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Dr. Robertson accordingly prepared a volume of his Sermons, which was published in 1790, and a second in the following year. They are in general elegant and perspicuous, but occasionally burst into passages of the declamatory kind, which, however, are perhaps not unsuitable to the warmth of pulpit oratory. They have been uncommonly successful, the fifth edition having made its appearance in 1807. He left several other manuscripts which were once intended for publication. Among these are his Lectures on History, and three or four tragedies.
In 1805, a new edition of his poems was published at Edinburgh and London, to which a Life is prefixed by an anonymous writer. From this the facts contained in $ the present more succinct sketch halte been borrowed.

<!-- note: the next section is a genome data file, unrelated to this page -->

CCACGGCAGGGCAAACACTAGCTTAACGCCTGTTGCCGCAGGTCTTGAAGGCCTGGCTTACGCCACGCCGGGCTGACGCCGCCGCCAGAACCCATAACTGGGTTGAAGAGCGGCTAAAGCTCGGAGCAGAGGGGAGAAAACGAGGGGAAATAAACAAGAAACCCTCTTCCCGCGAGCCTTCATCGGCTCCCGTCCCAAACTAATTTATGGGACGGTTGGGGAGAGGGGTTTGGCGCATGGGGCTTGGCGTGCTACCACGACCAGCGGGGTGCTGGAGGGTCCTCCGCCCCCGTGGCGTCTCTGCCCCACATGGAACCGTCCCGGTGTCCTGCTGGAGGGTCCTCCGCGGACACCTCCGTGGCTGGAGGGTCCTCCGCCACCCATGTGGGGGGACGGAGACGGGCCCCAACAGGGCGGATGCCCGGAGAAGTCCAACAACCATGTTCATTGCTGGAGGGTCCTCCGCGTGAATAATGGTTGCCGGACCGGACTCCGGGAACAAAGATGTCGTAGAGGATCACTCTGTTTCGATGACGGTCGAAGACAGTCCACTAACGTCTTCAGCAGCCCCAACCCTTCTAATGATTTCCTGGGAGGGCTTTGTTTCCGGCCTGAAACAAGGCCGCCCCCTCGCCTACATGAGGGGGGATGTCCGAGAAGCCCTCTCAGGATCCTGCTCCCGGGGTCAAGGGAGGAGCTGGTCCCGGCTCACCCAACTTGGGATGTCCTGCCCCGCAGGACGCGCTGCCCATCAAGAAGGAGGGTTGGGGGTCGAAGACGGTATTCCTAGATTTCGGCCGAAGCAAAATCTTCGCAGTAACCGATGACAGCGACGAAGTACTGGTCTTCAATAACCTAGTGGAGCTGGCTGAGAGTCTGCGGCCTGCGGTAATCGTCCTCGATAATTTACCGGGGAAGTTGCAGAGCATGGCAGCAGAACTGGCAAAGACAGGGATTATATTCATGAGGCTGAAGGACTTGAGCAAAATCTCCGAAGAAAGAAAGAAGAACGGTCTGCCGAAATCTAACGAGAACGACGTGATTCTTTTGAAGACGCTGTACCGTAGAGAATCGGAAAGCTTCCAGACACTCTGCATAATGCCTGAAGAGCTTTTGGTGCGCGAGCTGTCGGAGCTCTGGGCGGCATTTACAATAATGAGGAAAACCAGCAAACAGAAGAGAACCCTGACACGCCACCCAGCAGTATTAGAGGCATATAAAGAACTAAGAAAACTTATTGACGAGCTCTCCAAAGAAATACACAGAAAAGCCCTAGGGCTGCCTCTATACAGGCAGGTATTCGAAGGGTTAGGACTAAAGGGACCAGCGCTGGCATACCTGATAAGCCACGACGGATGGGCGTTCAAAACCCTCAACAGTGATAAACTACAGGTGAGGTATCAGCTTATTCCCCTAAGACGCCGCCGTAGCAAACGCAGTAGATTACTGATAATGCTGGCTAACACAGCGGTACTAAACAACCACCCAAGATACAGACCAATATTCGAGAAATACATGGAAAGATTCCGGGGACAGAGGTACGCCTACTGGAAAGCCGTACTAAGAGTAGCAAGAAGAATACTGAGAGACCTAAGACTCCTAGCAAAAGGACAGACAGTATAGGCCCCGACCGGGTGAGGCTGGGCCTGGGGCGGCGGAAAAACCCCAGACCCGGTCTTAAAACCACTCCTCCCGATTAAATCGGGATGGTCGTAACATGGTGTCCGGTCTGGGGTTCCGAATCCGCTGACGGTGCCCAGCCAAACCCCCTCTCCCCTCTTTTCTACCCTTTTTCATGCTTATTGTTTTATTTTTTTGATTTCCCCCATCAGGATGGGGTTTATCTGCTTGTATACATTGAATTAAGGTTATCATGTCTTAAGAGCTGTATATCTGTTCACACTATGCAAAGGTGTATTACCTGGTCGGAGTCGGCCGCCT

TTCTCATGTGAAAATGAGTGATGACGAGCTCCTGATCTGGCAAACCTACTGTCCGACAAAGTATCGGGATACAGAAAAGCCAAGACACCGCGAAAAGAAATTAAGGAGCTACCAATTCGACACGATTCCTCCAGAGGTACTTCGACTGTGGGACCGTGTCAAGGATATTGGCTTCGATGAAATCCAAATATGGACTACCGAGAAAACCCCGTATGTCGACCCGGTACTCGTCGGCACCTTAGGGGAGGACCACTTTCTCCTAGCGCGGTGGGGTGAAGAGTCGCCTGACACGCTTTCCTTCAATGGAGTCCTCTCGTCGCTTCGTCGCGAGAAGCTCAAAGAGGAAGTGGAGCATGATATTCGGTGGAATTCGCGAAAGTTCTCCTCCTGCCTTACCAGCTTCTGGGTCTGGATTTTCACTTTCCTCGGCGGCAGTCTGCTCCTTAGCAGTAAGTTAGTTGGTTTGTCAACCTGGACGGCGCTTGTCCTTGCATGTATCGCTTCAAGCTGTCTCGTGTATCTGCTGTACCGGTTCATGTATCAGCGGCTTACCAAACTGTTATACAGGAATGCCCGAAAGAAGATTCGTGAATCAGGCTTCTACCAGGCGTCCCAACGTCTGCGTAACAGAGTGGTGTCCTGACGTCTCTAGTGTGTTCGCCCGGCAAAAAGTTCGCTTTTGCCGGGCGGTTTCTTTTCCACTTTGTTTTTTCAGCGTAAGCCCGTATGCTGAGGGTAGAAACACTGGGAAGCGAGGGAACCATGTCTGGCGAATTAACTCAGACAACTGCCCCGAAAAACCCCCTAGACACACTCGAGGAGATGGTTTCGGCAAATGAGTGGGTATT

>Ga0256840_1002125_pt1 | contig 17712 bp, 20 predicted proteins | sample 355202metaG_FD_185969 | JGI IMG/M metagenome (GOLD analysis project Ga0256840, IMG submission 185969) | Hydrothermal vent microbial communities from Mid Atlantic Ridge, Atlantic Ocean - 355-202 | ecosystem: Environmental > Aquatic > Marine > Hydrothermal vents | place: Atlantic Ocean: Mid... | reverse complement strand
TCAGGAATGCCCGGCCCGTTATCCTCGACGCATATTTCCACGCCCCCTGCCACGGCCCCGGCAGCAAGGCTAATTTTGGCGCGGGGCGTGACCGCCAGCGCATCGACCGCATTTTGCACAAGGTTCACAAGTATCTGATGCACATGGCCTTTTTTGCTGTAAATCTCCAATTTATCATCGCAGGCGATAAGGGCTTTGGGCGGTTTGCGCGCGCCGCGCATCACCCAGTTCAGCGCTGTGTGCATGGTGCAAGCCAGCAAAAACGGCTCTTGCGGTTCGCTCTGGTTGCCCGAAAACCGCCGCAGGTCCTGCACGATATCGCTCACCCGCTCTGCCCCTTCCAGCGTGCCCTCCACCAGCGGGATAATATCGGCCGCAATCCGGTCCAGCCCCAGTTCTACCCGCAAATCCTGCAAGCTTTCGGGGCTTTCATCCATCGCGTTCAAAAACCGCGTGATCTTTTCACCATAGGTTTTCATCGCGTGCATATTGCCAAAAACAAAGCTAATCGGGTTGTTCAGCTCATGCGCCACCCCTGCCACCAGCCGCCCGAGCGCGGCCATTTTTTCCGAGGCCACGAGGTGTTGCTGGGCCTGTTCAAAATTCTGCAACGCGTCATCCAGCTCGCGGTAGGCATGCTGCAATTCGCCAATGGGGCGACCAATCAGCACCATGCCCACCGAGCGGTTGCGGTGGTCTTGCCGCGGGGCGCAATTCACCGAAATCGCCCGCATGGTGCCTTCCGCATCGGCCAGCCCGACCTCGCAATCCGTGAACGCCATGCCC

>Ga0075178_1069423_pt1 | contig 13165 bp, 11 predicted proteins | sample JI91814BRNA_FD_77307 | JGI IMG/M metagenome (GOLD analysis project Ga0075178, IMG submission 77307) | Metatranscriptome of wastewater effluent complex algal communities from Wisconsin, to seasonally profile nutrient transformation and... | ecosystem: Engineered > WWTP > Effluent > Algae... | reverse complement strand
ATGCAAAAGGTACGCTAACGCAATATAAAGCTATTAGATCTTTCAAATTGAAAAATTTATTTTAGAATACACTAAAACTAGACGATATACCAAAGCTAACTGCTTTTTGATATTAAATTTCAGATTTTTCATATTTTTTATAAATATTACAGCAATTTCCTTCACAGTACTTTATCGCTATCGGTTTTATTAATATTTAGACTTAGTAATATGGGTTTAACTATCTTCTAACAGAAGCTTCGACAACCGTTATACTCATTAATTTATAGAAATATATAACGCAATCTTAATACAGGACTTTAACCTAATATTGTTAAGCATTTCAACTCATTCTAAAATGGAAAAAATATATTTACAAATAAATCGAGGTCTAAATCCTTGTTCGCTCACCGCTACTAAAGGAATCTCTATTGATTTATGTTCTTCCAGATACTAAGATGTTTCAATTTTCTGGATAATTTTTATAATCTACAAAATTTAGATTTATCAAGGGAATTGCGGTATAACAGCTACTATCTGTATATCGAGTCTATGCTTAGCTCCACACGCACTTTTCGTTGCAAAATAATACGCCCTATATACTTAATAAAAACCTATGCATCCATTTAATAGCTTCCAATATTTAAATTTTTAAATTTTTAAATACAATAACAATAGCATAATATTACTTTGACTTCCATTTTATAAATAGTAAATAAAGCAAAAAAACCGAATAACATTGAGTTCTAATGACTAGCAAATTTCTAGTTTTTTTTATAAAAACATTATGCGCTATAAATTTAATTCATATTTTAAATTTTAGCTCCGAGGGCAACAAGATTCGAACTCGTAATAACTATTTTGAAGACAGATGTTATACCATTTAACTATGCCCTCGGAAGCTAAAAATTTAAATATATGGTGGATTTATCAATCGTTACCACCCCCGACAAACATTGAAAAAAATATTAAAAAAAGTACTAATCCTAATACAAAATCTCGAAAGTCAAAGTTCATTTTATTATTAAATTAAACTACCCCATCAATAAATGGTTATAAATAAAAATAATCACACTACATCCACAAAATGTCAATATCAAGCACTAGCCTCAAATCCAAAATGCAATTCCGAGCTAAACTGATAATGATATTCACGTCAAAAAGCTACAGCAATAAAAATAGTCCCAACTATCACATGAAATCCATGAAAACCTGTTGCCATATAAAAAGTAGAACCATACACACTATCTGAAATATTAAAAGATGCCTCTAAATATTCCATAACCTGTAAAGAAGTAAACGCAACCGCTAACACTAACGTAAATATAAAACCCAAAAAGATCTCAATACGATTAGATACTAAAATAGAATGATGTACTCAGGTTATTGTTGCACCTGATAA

Logan deserves a very high rank among our minor poets. The chief character of his poetry is the pathetic, and it will not perhaps be easy to produce any pieces from the whole range of English poetry more exquisitely tender and pathetic than The Braes of Yarrow—The Ode on the death of a young Lady, or A Visit to the Country in Autumn-The Lovers, seems to assume a higher character; the opening lines, spoken by Harriet, rise to sublimity by noble gradations of terrour, and an accumulation of images which are, with peculiar felicity, made to vanish on the appearance of her lover. In the whole of Logan's poems, are passages of true poetic spirit and sensibility. With a fancy so various and regulated it is to be regretted, he did not more frequently cultivate his talents. The episode of Levina, among the pieces attributed to him, indicates powers that might have appeared to advantage in a regular poem of narration and description. His sacred pieces are allowed to be of the inferior kind, but they are inferior only as they are not original; he strives to throw an air of modern elegance over the simple language of the East, consecrated by use and devotional spirit; and he fails where Watts and others have failed before him, and where Cowper only has escaped without injury to his general character.